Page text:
Olsder, now in his 80s, said he talked about how his research with other mathematicians had been inspired by the warnings about finite global resources and how mathematical models could be applied to birthrates.
Song spoke with the others in fluent English and showed a clear interest in mathematical modelling, Olsder wrote in an email. If the two hadn’t met, he said, he’s sure that some kind of population policy would have started in China, but perhaps a little later. “I feel like a domino stone in a long series of such stones,” he wrote.
Song refined his modelling over the next few years, and with a team of scientists began calculating how different fertility rates could affect China’s population size. In late 1979 he began to present officials with reports based on their modelling. He calculated that, at a constant fertility rate of three babies for every woman, China’s population would hit 4.26 billion by 2080.
With his computer-assisted mathematical models and political connections, Song caught the attention of top leaders. He argued that rapid population growth would prevent China from becoming a rich, modern country, said Susan Greenhalgh, an anthropologist at Harvard University who has written books about the one-child policy.
“He used a frightening narrative of a coming demographic-economic-ecological crisis to persuade people,” she said.
To ward off skepticism, officials said China could switch gears if births dropped too much. “In 30 years, the current problem of especially dreadful population growth may be alleviated and then [we can] adopt different population policies,” the Communist Party said in an open letter in 1980.
Within a little more than a decade, the fertility rate had dipped below the replacement rate. The cohort of young women was still massive, which kept the population growing. But the number of newborn girls was quickly dwindling.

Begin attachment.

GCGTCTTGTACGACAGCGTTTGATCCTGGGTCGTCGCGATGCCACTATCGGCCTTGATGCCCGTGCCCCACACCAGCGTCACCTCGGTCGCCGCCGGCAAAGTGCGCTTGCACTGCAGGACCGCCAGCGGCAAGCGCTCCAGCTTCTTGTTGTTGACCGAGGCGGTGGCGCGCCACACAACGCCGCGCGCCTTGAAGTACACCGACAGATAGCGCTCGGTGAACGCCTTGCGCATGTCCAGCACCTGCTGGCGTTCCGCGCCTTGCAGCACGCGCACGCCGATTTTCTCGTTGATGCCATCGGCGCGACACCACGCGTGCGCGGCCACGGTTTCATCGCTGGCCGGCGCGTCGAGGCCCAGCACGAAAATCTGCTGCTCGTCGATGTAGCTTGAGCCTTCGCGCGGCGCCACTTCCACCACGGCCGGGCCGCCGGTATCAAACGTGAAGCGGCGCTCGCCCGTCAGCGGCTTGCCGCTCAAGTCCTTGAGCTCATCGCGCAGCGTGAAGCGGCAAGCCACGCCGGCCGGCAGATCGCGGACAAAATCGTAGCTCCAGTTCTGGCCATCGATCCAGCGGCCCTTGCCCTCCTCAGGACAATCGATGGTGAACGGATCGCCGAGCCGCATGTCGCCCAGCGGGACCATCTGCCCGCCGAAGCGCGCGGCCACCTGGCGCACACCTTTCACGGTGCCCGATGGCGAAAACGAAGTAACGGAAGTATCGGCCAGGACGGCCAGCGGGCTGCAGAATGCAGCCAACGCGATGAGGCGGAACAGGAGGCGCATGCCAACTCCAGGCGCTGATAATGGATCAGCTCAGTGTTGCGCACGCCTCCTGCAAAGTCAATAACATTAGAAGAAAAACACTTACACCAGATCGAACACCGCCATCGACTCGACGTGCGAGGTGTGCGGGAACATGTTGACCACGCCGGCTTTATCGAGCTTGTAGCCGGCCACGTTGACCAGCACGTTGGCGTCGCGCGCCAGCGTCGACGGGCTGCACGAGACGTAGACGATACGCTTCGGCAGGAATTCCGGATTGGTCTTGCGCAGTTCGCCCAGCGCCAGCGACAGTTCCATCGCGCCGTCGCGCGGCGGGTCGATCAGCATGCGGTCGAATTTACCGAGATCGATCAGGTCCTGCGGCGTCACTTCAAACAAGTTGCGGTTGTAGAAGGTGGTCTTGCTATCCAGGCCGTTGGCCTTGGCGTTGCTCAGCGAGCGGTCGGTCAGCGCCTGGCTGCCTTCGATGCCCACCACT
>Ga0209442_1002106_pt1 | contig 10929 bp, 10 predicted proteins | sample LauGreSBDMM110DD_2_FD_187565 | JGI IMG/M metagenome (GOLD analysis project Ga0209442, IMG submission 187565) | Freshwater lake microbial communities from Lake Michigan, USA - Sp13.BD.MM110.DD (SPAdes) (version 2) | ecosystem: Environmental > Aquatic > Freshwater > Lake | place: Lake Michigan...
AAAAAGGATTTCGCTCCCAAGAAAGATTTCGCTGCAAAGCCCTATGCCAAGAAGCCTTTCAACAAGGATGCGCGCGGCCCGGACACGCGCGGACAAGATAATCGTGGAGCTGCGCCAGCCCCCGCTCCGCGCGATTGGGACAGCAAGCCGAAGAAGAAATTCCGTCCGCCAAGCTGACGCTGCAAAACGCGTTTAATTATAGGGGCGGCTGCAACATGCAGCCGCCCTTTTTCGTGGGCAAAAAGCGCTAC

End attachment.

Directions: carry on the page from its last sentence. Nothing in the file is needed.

As the decades passed, a growing number of demographers and economists called out the policy as outdated and flawed. China’s fertility rate would have gone down on its own as life expectancies rose and economic conditions improved, they say.
One factor missing from Song’s population math was human behaviour. The government’s sometimes brutal enforcement, including forced abortions and sterilisations, as well as decades-long propaganda about the benefits of having a small family , left a lasting one-child mindset. The modelling also failed to take into account the traditional preference for sons. If couples could only have one child, they would prefer to have a boy.
Young women are now at the core of China’s demographic dilemma. They are increasingly reluctant to have children—and there are fewer of them every year.
Greenhalgh, the Harvard anthropologist, said that the women growing up under the one-child policy were raised in line with Beijing’s goals of a smaller but what it called “higher-quality” population: well-educated, savvy and independent. “These women are not going to accept going back to the family to be housewives,” she said.
Apart from cultural and social changes, Song’s model hadn’t taken into account economic forces, such as the enormous migration flows to cities unleashed by Deng’s reforms, which played a bigger role than anyone had imagined in pushing down fertility rates, researchers have said.
Zuo Xuejin, a retired demographer who is leading the research team at the Shanghai Academy of Social Sciences, sounded alarms about demographic implosion more than a decade ago, saying the conditions that may have warranted birth-restriction measures had all faded away.
“For many years overpopulation was China’s major concern. It was difficult to convince the government and the public that China will have the problem of fast decline and aging of the population,” Zuo wrote in an email.
Song has said he believed it had been a good call. China had successfully defused the bomb that could have led to a “population explosion,” he wrote in a 2010 essay published by the University of Jinan, his alma mater. “Zero growth [in population] is the destiny of modern mankind and an urgent task for contemporary China,” Song wrote. He estimated China’s population wouldn’t start shrinking until after 2035. He was off by more than a decade, with official data showing the drop starting in 2022.